Where were you when you first learned that the feeling of rust against your salad fingers could feel so, orgasmic.
I know where I was. It was my school’s old I.T. suite which was filled with computers so old I’m surprised they weren’t powered by steam.
Despite most of the machines in the suite being old enough to legally drink, they were still powerful enough to just about run an old website called Newgrounds.
You might not recognise him on the street, but his work is world famous. Meet the creator of the notorious Salad Fingers… 🙌🥄
Posted by UNILAD on Sunday, 2 December 2018
Newsgrounds, for those born after 1995, was a weird mashup of YouTube and a free games website, where you could play basic flash games and watch simple, if vaguely surreal, cartoons.
At the time there was no cartoon more popular than Salad Fingers, a vaguely menacing short about some hideous green ghoul with a predilection for rusty cutlery.
And yet despite the fact Salad Fingers looked like he had an untreated case of gangrene, and a personal hygiene routine that would make the stinkiest of skunks blush, there was something oddly endearing about the little green chap.
I think it’s the voice that makes him so lovable, he sounds so vulnerable and the world around him seems so dangerous you can’t help but root for him.
That and the fact he uses old-fashioned words like ‘chap’, ‘muck’ and ‘fidget-pot’ he sounds like a gangrenous grandma!
So earlier last month when we got the chance to chat to the creator and voice of Salad Fingers, David Firth, we jumped at the opportunity, got on our best finery and shot off to the suitably spooky, Sunny Bank Mill.
The biggest surprise we got while chatting to David is that the series isn’t over, despite no new episodes coming out in five years(which is bad news for all those film theorists who thought they’d worked out the series’ true meaning), and that he was planning the longest episode yet.
I’ve just almost finished a new episode of Salad Fingers. I’ve been working on it for a whole year, it’s the longest one yet and a lot of people thought the series had finished but I was just doing other things like Cream and making a compilation film.
So I’ve just put it off a few years, but apparently five years have gone by. It’s a long episode. It’s a weird episode. A weird, dark, twisted episode as you can imagine and I feel like it’s the start of a new series in a way.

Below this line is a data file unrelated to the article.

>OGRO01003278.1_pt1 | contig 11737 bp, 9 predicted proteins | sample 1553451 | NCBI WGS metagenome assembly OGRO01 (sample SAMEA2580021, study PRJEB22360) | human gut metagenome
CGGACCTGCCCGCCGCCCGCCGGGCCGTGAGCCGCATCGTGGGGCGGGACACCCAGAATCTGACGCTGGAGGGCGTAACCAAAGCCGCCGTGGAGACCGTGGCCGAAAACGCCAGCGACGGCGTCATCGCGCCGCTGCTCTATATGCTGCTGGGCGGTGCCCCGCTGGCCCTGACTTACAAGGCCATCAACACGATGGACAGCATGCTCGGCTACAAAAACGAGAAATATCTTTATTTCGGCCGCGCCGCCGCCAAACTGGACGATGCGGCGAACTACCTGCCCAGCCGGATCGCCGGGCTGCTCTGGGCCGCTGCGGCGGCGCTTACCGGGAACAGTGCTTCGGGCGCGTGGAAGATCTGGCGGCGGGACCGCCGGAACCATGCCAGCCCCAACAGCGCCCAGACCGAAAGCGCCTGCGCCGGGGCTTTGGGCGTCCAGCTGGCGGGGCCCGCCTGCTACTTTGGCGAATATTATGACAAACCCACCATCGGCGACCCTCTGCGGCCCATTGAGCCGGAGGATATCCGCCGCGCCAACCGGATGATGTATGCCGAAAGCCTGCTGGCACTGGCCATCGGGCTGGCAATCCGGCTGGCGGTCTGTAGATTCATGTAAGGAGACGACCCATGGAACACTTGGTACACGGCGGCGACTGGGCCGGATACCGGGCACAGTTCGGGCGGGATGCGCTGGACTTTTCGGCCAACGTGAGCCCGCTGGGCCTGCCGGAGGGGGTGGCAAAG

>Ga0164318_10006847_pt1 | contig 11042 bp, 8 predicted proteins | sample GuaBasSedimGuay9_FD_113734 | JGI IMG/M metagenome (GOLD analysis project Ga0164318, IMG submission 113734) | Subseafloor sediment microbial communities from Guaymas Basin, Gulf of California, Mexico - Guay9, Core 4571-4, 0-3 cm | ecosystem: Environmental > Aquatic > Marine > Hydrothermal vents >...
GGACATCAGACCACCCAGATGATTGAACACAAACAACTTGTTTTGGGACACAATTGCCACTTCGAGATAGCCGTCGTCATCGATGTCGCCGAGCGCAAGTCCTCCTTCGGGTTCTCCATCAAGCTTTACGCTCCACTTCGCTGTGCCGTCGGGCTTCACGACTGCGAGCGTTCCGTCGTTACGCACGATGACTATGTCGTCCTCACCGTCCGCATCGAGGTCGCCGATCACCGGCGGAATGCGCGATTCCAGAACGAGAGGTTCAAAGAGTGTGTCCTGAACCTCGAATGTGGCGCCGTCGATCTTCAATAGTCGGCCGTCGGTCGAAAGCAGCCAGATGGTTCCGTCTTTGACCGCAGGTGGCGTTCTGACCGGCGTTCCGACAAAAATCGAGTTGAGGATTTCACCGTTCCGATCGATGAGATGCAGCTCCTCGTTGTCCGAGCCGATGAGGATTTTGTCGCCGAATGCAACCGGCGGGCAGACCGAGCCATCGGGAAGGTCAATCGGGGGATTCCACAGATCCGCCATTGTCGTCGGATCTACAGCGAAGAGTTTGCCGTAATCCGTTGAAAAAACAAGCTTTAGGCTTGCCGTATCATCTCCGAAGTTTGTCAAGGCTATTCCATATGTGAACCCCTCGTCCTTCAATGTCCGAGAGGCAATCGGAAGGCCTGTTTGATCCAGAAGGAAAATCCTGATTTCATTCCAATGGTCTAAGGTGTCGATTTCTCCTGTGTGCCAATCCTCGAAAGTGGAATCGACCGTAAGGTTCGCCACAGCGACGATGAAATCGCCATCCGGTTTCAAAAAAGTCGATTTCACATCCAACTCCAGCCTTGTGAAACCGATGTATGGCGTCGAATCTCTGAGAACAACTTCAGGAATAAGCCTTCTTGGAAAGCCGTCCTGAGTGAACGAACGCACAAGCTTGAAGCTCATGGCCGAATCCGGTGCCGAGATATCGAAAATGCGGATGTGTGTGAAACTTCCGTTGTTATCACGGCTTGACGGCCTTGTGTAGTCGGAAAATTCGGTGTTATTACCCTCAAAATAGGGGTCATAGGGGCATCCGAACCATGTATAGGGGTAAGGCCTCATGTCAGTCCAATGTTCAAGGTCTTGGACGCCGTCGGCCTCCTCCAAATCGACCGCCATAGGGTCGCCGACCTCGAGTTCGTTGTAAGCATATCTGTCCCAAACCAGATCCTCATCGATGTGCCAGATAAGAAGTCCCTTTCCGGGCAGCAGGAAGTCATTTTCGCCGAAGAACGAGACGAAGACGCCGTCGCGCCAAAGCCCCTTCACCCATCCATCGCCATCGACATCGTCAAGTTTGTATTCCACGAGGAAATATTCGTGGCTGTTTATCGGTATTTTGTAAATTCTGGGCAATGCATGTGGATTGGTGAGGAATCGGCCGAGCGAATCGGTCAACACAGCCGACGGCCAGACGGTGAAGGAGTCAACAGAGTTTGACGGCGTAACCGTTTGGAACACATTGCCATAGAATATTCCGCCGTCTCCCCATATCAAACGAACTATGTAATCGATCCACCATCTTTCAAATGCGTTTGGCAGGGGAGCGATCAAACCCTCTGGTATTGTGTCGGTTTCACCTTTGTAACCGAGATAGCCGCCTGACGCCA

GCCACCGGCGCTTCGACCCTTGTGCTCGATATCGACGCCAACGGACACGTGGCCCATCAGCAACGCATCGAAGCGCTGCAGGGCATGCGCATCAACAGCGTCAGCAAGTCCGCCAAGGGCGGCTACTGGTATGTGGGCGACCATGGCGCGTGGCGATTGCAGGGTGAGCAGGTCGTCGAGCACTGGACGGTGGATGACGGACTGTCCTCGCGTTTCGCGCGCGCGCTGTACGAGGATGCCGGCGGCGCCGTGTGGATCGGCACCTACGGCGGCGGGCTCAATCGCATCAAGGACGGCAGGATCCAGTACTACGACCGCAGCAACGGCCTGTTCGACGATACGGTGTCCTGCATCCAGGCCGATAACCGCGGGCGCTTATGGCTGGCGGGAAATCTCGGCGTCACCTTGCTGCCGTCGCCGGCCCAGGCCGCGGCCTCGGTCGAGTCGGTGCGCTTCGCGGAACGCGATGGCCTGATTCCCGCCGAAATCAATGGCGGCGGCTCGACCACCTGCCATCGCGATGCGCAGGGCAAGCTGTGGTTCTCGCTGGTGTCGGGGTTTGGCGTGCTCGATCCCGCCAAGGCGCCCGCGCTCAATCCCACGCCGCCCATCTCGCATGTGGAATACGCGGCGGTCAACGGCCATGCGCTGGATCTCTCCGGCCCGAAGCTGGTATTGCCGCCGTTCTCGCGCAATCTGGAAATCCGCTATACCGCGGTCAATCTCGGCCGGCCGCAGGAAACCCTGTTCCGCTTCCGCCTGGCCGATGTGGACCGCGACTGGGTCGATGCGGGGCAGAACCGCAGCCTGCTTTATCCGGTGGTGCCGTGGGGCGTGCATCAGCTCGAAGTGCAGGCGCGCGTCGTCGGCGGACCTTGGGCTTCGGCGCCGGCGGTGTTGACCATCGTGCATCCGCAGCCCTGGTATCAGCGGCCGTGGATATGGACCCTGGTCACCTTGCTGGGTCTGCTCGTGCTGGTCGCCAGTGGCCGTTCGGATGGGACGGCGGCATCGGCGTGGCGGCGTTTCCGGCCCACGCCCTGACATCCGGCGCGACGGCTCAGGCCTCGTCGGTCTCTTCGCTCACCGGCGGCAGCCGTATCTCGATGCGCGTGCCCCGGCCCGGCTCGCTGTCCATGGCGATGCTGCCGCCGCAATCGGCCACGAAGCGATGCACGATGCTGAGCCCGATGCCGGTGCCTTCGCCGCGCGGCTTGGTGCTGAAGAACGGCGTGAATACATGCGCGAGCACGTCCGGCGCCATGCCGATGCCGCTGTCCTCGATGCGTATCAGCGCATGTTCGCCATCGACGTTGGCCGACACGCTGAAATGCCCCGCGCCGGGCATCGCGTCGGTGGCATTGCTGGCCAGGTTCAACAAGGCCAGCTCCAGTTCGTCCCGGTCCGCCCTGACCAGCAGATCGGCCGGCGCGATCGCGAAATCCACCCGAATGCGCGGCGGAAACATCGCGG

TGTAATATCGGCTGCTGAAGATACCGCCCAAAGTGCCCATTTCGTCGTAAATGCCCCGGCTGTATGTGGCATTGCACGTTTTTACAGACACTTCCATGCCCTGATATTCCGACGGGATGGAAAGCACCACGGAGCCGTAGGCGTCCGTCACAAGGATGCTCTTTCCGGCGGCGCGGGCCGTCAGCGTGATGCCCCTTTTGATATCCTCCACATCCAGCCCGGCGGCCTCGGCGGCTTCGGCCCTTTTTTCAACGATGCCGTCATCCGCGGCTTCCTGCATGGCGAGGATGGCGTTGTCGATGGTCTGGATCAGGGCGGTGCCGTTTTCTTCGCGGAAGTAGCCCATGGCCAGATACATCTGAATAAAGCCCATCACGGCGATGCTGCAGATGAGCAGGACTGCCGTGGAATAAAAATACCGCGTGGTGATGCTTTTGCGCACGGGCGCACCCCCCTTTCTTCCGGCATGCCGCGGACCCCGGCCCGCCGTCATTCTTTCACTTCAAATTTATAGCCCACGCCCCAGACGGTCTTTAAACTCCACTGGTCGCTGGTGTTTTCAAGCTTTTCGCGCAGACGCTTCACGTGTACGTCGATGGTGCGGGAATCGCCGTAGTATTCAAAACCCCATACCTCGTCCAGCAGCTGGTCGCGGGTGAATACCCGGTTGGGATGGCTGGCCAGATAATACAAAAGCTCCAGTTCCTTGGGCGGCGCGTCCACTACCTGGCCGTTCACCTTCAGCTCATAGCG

Don’t go thinking that Salad Fingers is going to change though, David told us that this ‘new series’ isn’t going to break the beloved SFU it’s just going to continue the adventures of his ‘simple’ but ‘happy’ creation.
As for the more disturbing elements of the character David was pretty open in the fact that he draws influence from horror tropes but was keen to point out that he never set out to be ‘scary’.
That’s why he relies so much on surrealism and humour in his cartoons, it allows him to temper expectations that all his work is going to be frightening.
That said he does think he went too far once with the cartoon Spoilsbury Toast Boy -2.
I felt the need to push things as far as they could be pushed and that resulted in Spoilsbury Toast Boy -2 being just explicitly graphic and disgusting.
And I think that’s what put me off continuing it because I went too far. [Laughs] Or is it funny!
As someone who’s watched Spoilsbury Toast Boy -2 I can safely say it isn’t funny David, it’s demented and made me afraid of beetles.
And as for Salad Finger’s quiet voice that I find so endearing? Well, that came about because David was living with his parents and didn’t want to wake them up.
David joked that he basically mixed together his grandma or Michael Jackson for the voice, describing it as if ‘Michael Jackson was from Yorkshire.’
So I was king of right when I wrote ‘gangrenous grandma’…
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More of a concept than a journalist, Tom Percival was forged in the bowels of Salford University from which he emerged grasping a Masters in journalism.
Since then his rise has been described by himself as ‘meteoric’ rising to the esteemed rank of Social Editor at UNILAD as well as working at the BBC, Manchester Evening News, and ITV.
He credits his success to three core techniques, name repetition, personality mirroring, and never breaking off a handshake.